About the Westport Museum for History & Culture

Westport Museum for History & Culture (WM), has been a cultural and educational organization dedicated to preserving, presenting and celebrating the history of Westport since its founding in 1889.

Our mission is to inspire the holistic discovery of our town’s history inclusive of our collective heritage and its place in the larger American story

In fulfillment of this mission, WM maintains the Bradley-Wheeler House, an interactive museum including a gift shop and a half-acre property with wi-fi, games and art recreation that is open, free of charge, for public enjoyment. WM also hosts programs and events for children and adults including history happy hours, walking tours, author talks, film showings – all supporting our exhibits. In addition, WM stewards Adams Academy, a historic gem in town – an authentic one-room schoolhouse that was in operation from 1837-1867. WM’ manages extensive collections including archives, textiles, objects, historic structures and art which are used by curators, scholars, and educational institutions to foster historical exploration through the use of primary resources.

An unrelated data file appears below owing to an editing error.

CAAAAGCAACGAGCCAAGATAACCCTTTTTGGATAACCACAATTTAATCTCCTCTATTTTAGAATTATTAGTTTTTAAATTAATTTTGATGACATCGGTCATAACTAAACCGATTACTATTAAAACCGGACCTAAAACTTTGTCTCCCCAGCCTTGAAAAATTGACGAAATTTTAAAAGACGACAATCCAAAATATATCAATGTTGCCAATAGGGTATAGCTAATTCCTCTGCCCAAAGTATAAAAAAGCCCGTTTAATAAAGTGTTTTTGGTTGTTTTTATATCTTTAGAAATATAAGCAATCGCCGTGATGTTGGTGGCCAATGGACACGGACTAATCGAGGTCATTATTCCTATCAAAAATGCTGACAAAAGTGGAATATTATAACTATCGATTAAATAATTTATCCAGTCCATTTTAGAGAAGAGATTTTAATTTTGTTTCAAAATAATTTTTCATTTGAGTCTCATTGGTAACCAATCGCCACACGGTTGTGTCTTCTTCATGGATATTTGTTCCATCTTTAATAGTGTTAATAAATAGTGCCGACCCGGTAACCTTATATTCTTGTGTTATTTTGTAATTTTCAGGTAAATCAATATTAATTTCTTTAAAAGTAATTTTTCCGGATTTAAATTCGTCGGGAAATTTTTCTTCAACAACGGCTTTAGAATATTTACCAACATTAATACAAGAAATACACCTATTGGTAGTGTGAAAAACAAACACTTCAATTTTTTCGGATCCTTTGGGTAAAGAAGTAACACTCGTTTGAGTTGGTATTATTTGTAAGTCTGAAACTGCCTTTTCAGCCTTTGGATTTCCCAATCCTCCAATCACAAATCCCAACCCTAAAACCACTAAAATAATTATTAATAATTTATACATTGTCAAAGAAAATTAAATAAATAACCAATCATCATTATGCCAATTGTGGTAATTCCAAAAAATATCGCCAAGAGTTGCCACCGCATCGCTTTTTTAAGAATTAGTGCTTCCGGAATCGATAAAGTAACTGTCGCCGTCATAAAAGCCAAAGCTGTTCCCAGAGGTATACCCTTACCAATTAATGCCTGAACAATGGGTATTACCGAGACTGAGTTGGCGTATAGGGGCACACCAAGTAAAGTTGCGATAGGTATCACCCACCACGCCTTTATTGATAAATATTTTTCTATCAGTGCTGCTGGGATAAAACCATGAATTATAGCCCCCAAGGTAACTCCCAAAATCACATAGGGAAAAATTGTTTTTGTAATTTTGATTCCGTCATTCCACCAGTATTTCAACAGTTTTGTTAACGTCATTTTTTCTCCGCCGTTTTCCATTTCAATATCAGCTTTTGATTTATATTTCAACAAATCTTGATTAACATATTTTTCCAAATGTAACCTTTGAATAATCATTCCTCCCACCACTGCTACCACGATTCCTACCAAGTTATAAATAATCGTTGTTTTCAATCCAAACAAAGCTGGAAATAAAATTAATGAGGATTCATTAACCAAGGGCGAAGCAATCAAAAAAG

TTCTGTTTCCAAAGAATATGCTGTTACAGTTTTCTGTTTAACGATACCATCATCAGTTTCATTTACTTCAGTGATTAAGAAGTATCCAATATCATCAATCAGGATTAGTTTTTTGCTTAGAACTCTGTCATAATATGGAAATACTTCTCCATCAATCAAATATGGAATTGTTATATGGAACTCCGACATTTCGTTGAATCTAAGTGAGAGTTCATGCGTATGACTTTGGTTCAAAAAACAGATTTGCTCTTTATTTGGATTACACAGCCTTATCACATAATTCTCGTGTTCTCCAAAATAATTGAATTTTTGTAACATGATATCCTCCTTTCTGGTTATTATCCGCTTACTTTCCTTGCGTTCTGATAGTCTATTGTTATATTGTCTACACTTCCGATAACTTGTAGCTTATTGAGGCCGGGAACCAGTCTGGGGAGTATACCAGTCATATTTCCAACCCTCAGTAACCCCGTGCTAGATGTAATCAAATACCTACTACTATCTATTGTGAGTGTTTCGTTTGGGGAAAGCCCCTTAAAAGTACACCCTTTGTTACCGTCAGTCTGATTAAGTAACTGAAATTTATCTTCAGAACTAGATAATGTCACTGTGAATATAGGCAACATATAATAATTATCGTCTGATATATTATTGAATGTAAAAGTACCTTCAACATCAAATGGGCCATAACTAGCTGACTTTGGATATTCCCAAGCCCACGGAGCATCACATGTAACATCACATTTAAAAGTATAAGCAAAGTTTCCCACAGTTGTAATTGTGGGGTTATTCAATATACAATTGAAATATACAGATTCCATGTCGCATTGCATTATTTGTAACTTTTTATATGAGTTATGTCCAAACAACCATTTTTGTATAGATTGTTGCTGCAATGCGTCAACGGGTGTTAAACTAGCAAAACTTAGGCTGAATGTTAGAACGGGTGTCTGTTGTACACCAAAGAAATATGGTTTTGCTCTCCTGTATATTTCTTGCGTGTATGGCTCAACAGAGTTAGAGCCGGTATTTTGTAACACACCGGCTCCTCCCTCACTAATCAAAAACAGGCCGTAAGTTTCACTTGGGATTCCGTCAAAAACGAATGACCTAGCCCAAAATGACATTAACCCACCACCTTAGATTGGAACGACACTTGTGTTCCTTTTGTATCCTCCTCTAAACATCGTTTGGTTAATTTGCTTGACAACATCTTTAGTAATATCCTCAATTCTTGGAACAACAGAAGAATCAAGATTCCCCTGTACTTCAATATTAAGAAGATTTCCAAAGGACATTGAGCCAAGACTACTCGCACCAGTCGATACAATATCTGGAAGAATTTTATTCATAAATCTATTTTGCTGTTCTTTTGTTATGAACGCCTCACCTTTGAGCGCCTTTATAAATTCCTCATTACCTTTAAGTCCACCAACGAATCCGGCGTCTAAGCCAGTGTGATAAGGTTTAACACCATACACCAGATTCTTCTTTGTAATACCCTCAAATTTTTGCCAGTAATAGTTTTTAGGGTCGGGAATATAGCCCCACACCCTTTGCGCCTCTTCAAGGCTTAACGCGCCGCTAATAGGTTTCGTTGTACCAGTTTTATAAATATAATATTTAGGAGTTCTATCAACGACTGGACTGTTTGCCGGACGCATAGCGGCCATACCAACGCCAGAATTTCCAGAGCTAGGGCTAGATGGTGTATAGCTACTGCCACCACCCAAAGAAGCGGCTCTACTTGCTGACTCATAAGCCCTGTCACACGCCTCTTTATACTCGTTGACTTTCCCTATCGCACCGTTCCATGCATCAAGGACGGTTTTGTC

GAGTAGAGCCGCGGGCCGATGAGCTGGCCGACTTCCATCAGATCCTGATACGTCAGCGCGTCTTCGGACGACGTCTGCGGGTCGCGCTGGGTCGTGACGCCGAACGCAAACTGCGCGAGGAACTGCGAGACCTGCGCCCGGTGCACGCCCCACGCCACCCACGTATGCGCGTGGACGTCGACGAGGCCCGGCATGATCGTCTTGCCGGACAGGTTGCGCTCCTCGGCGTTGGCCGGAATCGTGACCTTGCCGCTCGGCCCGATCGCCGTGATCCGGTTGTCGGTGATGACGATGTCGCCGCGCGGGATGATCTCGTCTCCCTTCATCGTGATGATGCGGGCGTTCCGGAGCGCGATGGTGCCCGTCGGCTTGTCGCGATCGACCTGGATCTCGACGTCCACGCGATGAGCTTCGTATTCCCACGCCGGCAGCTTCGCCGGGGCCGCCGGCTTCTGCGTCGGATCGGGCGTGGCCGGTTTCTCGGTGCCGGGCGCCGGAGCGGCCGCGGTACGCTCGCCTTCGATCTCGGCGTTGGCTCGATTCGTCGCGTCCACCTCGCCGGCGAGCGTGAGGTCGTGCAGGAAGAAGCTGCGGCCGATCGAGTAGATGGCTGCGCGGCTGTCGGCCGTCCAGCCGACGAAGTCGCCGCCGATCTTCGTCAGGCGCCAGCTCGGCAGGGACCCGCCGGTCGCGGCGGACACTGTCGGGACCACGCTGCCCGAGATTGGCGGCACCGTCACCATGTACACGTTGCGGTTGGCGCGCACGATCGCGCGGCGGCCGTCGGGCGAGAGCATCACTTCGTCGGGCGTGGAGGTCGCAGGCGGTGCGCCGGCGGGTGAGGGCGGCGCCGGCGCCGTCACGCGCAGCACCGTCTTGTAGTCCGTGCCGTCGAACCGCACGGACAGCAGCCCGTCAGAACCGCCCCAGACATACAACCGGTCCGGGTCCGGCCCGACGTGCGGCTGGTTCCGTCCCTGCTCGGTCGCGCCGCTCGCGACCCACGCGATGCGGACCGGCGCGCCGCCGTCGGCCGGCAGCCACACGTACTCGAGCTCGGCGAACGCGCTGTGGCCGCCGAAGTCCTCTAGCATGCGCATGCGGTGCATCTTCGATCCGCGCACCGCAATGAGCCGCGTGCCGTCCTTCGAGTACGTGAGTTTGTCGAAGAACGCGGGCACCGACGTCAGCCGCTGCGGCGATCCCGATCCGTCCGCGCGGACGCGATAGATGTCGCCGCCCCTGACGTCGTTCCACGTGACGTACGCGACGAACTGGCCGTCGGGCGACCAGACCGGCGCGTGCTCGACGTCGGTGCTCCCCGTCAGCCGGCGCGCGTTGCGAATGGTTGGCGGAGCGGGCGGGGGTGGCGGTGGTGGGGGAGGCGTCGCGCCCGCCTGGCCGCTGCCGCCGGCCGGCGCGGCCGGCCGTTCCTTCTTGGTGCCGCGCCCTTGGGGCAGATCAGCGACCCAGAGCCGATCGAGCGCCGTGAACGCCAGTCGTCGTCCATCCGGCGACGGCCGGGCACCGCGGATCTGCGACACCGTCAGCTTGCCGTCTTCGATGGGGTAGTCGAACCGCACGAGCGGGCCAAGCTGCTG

Bradley-Wheeler House, the museum’s headquarters, at 25 Avery Place, Westport, Connecticut, was purchased in 1981. The house, built in 1795, was remodeled in the Italianate style in the 19th Century and is listed on the National Register of Historic Places and the Connecticut Register of Historic Places as well as a Historic Landmark.
Built in 1865 the Cobblestone Barn is unique in the state of Connecticut with its eight-sided roof. The historic structure–used as a dairy–includes an underground cellar both popular on field trips and group tours.
Adams Academy, a 19th Century, one-room schoolhouse on its original site in Green’s Farms located at 15 Morningside Drive North, has been restored by the museum. Adams Academy is used for our annual first grade tours and other field trips.

Westport Museum wishes to recognize and honor the Paugusset people who are the indigenous communities native to this region, and recognize that Westport Museum and the Town of Westport was built on unceded indigenous homelands and resources.